One of the different candle holders my husband made using a fallen birch.
This log piece has five candles and my preference was to have it in my window sharing a more natural, flickering display.
Laura of Frugal Value Lifestyle
www.frugalvaluelifestyle.reflectivetapestryoflife.com

Using nature with added love, time and talent, a warm and inviting decor has been added to our home.  The only cost was the battery candle lights, that were purchased at a reduced price.

One can purchased fallen, cut birch at Michaels now.  My husband and I were surprised, yet we are grateful that we were able to do this with natural resources that we already have available to us. The battery tea lights can be found at a multiple of craft stores, but use your resources wisely, and take advantage of sales and coupons that your store might offer.

One of the different candle holders my husband made using a fallen birch. Here I have the set sitting in our kitchen window. Laura of Frugal Value Lifestyle www.frugalvaluelifestyle.reflectivetapestryoflife.com

One of the different candle holders my husband made using a fallen birch.
Here I have the set sitting in our kitchen window.
Laura of Frugal Value Lifestyle
www.frugalvaluelifestyle.reflectivetapestryoflife.com

Laura – Frugal Value Lifestyle

Laura D. Field
Reflective Tapestry of Life
Writer, Blogger, Proofreading & editing, Freelance contributor

Slow Cooking Meals – A Frugal Option

Frugal Value Lifestyle Slow Cooking

Utilizing the Slow Cooker (Crock Pot) – Making great meals for a crowd, the freezer, lunches and meals throughout the week.

One of my favorite methods of cooking, most especially with the fall season now upon us with winter fast approaching, is in utilizing my Slow Cooker.  It saves me valuable time  at the end of the day when the family is hungry.  In addition, depending on family size, meals prepared in this manner can provide additional meals that can either be frozen for later, or eaten throughout the week.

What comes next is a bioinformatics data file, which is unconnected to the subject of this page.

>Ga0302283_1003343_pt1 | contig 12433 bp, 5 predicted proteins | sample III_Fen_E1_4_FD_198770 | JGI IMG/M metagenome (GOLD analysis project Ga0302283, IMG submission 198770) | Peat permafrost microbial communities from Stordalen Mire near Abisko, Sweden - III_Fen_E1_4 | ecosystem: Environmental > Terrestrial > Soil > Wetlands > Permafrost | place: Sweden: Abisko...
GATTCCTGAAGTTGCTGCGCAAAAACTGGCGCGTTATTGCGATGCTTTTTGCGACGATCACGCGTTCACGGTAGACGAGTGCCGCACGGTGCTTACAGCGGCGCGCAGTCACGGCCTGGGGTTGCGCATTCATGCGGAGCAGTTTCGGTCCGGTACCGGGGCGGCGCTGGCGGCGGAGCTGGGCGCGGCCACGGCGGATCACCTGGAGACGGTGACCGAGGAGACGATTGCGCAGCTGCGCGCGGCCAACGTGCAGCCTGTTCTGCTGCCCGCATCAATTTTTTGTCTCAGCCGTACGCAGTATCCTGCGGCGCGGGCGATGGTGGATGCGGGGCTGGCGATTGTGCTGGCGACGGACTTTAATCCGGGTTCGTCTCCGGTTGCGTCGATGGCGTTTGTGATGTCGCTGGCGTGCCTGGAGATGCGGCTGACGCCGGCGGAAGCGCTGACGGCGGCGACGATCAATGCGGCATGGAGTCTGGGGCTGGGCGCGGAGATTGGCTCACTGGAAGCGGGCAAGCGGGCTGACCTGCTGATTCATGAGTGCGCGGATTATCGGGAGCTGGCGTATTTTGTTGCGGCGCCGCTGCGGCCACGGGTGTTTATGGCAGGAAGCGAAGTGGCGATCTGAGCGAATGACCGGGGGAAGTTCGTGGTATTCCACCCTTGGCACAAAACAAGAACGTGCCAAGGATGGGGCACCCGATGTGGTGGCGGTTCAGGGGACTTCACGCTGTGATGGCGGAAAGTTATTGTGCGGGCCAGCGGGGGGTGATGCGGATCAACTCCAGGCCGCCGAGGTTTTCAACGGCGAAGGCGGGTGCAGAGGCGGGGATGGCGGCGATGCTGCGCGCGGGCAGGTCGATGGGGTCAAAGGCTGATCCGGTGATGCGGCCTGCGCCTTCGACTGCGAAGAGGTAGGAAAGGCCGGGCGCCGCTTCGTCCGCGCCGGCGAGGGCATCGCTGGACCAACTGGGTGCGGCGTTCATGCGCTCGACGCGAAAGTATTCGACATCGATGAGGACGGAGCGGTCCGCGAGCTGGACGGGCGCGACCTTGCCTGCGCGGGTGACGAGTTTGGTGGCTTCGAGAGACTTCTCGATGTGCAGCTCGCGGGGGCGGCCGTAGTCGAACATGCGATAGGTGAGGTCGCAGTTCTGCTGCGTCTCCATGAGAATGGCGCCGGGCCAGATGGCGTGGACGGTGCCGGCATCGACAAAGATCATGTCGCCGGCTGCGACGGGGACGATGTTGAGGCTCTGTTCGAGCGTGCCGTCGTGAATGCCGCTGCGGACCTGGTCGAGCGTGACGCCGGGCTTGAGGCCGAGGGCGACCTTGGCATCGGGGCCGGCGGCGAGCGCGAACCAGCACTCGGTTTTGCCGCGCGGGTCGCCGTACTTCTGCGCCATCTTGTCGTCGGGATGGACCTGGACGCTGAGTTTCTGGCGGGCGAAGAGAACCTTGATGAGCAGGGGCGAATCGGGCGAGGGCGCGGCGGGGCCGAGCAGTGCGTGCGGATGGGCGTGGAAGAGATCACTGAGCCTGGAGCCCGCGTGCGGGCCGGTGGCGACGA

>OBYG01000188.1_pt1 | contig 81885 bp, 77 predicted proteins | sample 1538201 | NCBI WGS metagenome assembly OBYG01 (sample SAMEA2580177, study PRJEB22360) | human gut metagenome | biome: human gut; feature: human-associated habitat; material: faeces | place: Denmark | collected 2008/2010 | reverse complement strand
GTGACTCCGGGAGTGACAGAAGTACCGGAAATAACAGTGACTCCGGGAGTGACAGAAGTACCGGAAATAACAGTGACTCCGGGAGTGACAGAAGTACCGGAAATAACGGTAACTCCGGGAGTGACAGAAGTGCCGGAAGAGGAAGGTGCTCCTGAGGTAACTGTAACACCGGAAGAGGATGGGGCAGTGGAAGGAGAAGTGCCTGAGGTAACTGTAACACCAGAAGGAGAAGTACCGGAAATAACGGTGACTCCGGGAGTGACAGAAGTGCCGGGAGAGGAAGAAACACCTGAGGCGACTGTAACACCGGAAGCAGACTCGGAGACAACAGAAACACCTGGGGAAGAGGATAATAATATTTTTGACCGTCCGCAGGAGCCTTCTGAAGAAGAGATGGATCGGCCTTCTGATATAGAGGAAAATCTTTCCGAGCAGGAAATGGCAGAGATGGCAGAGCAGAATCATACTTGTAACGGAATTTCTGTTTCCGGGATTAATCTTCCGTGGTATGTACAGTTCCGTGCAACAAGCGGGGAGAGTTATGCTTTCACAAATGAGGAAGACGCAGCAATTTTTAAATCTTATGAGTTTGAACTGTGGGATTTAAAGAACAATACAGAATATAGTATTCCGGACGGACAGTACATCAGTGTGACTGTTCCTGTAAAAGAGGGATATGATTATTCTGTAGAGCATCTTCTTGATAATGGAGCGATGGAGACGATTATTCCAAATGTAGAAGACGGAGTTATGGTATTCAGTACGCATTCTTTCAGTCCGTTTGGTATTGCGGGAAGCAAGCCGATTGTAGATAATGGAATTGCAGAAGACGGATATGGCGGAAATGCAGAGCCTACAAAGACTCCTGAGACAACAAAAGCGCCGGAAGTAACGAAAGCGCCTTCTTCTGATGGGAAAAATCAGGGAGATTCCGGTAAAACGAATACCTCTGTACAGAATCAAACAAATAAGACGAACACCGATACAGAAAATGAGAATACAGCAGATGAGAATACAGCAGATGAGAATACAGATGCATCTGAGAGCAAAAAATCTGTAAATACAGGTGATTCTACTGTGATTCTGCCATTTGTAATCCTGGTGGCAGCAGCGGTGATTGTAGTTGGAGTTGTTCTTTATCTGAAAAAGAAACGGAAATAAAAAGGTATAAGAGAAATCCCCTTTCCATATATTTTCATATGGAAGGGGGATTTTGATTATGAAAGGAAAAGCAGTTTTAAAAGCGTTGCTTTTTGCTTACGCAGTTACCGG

The most valuable cost benefit that I have found is that you can utilize dried beans versus the more costly option of canned, as well as lower priced cuts of meat.  Personally, I still like grass fed meat sources while taking advantage of the lower priced cuts.  Due to personal flavoring along with the slow cooking method, the meat is tenderized and flavored nicely.

The health benefit is that the lower cooking temperature in utilizing a slow cooker is that your nutrients are less likely to be lost as compared to cooking at high temperatures.  In addition, as you add your own fresh ingredients and seasonings, you are aware of the nutritional benefit as you avoid the preservatives so commonly found in foods that you might find pre-made in a can or in the freezer.